The United States has a landmass of approximately 2.3 billion acres, of which nearly 60 percent, or 1.35 billion acres, is privately owned. The sheer value of this land is nearly incomprehensible: according to one study, in the United States the value of residential land alone was estimated at more than $6 trillion in 2010 and this figure does not account for lucrative commercial land….the total potential revenues of land fees alone would provide about 60 percent of current U.S. federal, state, and local government revenue – 60 percent of an arguably bloated government budget is substantial.
We need to rethink our current economic model from the ground up, and ?nd within ourselves the tremendous willpower necessary to implement this change. The hurdles we have to overcome are immense, yet we must share the Earth with one another if we are to ever create a world that works for everyone – which is only possible if we create a world that works for anyone." (http://sharingtheearth.com/keep-what-you-earn-pay-for-what-you-use)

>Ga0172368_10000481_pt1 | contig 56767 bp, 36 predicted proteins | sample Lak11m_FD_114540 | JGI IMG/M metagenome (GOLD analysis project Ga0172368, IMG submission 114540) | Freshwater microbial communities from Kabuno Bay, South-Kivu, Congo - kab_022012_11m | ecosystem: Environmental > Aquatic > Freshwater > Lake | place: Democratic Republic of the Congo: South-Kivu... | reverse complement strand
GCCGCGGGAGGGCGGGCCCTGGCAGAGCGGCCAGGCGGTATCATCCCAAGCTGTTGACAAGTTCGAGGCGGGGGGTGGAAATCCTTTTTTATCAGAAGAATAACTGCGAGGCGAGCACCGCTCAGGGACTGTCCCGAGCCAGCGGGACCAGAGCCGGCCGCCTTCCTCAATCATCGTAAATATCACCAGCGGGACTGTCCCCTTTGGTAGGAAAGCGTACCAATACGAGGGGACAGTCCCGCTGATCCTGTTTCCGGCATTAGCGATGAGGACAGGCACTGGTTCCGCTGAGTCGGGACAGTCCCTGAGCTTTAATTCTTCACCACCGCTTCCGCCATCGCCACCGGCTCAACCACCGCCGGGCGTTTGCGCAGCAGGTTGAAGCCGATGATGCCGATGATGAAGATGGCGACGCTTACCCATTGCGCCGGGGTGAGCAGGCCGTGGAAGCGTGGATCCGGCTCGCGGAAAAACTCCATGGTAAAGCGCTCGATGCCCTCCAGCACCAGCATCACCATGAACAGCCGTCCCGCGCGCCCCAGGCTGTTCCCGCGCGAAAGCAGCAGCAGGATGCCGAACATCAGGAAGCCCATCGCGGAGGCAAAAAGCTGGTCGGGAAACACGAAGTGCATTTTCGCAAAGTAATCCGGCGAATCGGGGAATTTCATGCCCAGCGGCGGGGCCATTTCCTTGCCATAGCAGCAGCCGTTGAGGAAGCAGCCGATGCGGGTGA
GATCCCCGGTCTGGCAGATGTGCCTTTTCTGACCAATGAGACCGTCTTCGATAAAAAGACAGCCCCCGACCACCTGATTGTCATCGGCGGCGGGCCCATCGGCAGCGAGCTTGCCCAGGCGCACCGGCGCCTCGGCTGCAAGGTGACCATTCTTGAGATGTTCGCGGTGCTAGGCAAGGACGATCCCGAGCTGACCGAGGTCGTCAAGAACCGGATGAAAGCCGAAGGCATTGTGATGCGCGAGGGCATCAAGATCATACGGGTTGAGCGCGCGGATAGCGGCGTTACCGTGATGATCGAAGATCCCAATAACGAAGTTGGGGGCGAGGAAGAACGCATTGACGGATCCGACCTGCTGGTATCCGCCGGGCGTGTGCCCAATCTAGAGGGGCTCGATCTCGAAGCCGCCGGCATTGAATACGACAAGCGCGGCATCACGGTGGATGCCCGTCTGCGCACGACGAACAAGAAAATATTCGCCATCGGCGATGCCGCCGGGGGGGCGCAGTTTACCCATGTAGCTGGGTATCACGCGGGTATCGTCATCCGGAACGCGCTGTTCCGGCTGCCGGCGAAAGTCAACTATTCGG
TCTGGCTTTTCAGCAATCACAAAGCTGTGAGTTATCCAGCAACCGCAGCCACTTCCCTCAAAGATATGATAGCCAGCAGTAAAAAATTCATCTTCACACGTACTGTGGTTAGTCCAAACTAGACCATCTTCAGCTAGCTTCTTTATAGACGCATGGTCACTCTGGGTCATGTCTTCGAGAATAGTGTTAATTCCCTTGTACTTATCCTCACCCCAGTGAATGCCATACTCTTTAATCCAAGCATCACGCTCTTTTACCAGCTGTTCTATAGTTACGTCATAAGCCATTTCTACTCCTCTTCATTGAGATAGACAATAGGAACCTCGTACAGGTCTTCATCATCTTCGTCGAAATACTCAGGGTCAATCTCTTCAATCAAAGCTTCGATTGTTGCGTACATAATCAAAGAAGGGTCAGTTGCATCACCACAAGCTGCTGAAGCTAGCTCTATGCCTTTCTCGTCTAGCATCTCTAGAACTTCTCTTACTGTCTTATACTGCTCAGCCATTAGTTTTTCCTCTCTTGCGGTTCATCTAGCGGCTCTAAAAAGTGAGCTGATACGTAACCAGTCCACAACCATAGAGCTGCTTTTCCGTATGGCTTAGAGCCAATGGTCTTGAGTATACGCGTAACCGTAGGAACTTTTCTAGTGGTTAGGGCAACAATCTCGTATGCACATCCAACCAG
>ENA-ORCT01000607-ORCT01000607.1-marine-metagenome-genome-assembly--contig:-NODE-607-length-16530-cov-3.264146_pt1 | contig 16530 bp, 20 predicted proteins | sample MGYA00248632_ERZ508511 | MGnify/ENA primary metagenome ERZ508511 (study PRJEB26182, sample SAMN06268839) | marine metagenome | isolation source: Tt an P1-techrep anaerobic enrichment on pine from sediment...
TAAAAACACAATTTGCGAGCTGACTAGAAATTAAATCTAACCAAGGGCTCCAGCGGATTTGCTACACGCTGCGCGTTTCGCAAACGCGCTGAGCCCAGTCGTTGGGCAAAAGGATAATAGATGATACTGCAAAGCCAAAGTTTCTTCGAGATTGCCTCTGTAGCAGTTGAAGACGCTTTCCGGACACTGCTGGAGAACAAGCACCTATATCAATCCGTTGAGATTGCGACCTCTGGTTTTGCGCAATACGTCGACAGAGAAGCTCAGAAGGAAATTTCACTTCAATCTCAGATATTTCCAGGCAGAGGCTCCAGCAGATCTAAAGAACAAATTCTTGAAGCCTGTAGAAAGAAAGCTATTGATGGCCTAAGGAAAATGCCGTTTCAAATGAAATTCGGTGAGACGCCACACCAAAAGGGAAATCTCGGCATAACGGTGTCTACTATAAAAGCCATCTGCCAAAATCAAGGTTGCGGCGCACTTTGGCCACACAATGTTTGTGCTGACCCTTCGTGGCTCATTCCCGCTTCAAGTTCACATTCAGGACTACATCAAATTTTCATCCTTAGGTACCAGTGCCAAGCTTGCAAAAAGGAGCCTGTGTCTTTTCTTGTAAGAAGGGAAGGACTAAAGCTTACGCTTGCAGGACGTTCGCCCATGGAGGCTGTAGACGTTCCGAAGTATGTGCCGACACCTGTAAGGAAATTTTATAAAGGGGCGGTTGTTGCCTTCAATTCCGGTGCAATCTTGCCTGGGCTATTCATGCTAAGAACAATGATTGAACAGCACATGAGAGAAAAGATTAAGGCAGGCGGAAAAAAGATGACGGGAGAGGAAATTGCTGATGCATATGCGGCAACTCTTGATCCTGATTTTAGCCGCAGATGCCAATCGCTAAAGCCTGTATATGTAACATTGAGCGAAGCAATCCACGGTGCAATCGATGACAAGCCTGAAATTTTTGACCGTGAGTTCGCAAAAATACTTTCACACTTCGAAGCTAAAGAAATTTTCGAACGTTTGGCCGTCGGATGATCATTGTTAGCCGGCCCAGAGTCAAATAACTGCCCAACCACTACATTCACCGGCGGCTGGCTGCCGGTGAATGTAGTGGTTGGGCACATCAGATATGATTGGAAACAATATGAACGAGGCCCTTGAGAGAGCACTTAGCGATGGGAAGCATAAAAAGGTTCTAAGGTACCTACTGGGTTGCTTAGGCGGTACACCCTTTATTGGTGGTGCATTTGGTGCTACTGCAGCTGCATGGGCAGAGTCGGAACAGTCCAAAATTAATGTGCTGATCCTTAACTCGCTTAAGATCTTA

Whether it is reforming our tax system, developing alternative interest-free currencies and exchanges, creating local and sustainable economies, joining the emerging sharing and gift economies, or just bringing more kindness, compassion, and awareness to our everyday lives, we must begin to challenge the outdated and seriously flawed economic, cultural and social systems that make it literally impossible for us to share the earth. We owe it not only to ourselves, but also to our children and our children's children to leave behind a world that is stronger, safer, more sustainable, and more beautiful than we found it.

By Thought Pursuits

Source: Thought Pursuits